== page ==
The priestly and kingly character of the Redeemer are further declared by prophecy in the many passages which speak of anointing, and apply the name "Messiah" to Him. For the consecration of persons to both these offices was performed by the anointing with holy oil.

Who then shall gainsay us when we assert the fulness and reality of the priesthood of Christ? Who shall take away from us the hope of our belief in His mediation? He is "entered not into the holy places made with hands, which are the figures

1 Gen. xiv. 17. The full typical correspondence is drawn out in Heb. vii.

2 Heb. vii. 12.

3

See Ps. ii. 2; xlv. 7; particularly Dan. ix. 26: “ Messiah shall be cut off, but not for Himself."

41 Sam. x. 1; xvi. 13. Exod xxx. 30.

of the true; but into Heaven itself, now to appear in the presence of God for us: having put away sin by the one full, perfect, and sufficient sacrifice of Himself, He hath for ever sat down at the right hand of God, where He ever liveth in unchangeable priesthood to make intercession for the souls of men 2.

JONAH.

The history of the wonderful deliverance of Jonah is found in a book, which does not relate to the people of Israel. It stands unconnected and alone in the Scriptures of the Old Testament. The men that were sailing with Jonah to Tarshish took him up, "and cast him forth into the sea. Now the Lord had prepared a great fish to swallow up Jonah. And Jonah was in the belly of the fish three days and three nights "." And after this" the Lord spake unto the fish, and it vomited out Jonah upon the dry land 4."

[ocr errors]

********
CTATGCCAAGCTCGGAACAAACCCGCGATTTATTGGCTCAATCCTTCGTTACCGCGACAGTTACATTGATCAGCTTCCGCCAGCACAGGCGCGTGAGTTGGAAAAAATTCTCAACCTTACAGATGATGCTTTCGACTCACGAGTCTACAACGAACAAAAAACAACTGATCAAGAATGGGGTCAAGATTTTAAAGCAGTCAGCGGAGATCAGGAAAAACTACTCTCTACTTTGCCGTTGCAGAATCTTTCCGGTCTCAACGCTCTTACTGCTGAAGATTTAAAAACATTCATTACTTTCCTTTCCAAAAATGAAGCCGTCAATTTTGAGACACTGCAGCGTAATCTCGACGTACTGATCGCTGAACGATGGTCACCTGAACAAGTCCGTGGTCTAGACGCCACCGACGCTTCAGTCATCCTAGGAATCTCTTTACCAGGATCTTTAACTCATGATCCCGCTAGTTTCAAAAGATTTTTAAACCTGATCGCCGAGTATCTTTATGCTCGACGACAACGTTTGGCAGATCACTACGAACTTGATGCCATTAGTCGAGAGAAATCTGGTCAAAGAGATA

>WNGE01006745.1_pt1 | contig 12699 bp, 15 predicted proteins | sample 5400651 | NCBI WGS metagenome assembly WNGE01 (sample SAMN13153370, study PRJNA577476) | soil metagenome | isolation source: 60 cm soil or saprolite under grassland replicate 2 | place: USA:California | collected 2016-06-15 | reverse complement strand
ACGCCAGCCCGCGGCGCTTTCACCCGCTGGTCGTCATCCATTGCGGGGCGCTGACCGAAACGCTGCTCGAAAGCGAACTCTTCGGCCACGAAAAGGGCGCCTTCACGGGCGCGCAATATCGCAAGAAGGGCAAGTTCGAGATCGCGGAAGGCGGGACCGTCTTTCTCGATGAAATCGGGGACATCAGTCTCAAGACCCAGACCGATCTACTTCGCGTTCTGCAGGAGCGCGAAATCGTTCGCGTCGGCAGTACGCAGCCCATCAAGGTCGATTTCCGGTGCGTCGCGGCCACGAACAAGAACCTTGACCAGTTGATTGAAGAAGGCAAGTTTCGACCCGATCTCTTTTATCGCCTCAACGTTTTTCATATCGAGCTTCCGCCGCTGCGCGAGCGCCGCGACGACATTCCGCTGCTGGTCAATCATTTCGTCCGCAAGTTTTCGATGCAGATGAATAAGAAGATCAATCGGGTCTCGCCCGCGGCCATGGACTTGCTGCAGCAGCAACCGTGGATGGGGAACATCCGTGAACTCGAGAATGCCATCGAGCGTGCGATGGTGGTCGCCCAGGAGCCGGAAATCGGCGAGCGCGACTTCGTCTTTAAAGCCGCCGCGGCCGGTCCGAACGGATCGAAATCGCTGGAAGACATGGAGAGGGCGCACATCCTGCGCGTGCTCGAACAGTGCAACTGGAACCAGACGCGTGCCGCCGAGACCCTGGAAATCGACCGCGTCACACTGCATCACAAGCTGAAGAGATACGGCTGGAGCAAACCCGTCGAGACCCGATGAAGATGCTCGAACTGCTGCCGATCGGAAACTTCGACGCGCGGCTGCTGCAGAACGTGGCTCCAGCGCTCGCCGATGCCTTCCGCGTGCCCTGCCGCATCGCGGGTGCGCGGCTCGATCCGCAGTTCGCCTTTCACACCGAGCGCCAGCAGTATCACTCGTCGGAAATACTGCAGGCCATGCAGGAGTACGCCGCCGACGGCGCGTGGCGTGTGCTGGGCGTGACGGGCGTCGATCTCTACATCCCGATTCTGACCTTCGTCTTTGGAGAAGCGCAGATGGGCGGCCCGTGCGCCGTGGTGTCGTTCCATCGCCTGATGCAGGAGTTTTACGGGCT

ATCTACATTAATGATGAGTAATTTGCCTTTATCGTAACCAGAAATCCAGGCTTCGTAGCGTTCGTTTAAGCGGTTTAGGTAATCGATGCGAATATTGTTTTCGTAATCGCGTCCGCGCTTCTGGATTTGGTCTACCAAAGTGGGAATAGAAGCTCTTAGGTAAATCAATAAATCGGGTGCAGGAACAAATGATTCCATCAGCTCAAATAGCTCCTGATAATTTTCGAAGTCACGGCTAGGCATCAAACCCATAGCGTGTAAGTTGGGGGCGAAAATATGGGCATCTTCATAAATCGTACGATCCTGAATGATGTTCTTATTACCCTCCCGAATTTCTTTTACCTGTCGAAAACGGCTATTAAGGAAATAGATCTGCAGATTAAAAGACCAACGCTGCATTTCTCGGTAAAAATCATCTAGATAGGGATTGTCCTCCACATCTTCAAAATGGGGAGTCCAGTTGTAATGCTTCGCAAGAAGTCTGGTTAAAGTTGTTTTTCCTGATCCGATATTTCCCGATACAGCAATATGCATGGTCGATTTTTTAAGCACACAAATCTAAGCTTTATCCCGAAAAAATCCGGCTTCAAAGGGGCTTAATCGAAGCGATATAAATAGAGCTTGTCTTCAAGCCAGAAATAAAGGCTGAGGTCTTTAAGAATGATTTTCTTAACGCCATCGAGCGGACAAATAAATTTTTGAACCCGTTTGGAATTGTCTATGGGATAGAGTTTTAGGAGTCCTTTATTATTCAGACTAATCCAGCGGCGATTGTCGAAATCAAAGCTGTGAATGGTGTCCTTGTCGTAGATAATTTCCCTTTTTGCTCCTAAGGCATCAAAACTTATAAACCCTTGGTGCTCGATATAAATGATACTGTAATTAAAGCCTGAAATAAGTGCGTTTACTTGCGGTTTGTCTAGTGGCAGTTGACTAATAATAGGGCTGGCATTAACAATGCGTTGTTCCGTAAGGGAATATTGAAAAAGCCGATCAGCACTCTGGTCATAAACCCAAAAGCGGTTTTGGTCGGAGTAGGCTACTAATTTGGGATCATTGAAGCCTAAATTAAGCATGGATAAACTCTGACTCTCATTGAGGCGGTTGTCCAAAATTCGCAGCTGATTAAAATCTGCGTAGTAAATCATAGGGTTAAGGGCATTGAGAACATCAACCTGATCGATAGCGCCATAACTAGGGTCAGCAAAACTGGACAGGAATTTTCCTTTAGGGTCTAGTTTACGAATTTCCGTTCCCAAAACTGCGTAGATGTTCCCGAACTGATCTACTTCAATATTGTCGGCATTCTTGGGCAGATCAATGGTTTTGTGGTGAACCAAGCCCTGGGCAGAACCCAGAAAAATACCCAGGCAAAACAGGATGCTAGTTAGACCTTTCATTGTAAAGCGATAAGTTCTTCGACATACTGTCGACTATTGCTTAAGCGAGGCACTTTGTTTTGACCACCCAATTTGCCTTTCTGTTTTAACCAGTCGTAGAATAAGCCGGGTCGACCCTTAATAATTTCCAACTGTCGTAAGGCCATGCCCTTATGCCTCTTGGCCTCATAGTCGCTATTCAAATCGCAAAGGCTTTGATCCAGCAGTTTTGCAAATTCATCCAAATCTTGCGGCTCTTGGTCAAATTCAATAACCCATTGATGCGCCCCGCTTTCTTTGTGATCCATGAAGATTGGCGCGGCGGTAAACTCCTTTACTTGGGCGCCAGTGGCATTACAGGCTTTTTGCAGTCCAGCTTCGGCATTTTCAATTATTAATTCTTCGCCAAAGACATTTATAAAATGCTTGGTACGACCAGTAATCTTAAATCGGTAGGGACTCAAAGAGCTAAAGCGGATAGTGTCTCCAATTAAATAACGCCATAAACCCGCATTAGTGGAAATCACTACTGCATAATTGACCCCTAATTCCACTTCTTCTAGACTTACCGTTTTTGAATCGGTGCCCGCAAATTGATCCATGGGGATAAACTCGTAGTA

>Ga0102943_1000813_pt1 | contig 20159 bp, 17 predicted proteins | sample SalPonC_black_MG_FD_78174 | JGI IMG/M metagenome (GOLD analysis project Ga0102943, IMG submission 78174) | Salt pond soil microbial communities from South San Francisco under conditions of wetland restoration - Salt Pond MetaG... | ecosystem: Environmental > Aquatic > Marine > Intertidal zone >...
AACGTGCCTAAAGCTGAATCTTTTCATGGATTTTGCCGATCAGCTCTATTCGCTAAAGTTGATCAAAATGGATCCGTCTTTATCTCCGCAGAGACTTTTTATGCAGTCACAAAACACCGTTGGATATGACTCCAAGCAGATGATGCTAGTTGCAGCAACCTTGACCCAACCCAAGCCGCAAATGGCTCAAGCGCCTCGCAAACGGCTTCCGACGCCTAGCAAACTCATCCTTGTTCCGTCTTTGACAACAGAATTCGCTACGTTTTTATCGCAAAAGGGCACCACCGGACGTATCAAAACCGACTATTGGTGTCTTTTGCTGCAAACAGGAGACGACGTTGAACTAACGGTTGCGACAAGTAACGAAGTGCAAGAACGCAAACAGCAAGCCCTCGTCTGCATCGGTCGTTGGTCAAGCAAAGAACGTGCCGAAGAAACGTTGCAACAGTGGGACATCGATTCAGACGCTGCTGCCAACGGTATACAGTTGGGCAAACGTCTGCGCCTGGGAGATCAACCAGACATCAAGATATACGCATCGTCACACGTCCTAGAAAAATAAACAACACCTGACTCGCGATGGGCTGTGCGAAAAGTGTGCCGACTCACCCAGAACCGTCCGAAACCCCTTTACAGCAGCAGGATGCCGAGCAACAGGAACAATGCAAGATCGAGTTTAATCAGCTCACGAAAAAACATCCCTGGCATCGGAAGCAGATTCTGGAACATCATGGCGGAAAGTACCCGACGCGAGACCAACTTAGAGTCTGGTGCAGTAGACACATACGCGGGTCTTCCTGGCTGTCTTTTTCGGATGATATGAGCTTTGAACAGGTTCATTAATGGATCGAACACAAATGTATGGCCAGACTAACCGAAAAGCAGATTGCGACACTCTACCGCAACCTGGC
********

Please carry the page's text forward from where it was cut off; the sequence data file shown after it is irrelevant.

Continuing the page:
This wonderful event, like that of the brazen serpent, remained unnoticed till the coming of Jesus. In both these cases we find a remarkable event recorded, a prophecy of a second corresponding event, and in both a miraculous fulfilment.

[graphic]

2 Ibid. vii. 24.

4 Ibid. ii. 10.

Frequently did the unbelieving Jews tempt Jesus, seeking of Him "a sign from heaven." He refused their desire, but gave them such a sign as would by its fulfilment convince all but "the evil heart of unbelief." "An evil and adulterous generation seeketh after a sign, and there shall no sign be given to it, but the sign of the prophet Jonas. For as Jonas was three days and three nights in the whale's belly, so shall the Son of Man be three days and three nights in the heart of the earth 1."

It is not part of our purpose to examine here the truth of our Lord's resurrection; our plan is to shew, that the fact recorded in the Gospels, corresponded with and fulfilled the ancient typical shadow. One thing we may remark, that it is completely certain, that this event was the foundation of the preaching of the disciples 2; and the body of the Lord was not produced against them by their adversaries 3.

With regard to the correspondence of time, a few words are necessary. "The Son of Man shall be three days and three nights in the heart of the earth." Our Lord rose on the third day, and was not actually in the grave so much as two whole days, according to our sense of the word day, a space of twenty-four hours. But by the Jewish

Matt. xii. 39.

2

1 Cor. xv. 14.

3 See Paley's Evidences, p. 360.

« EdellinenJatka »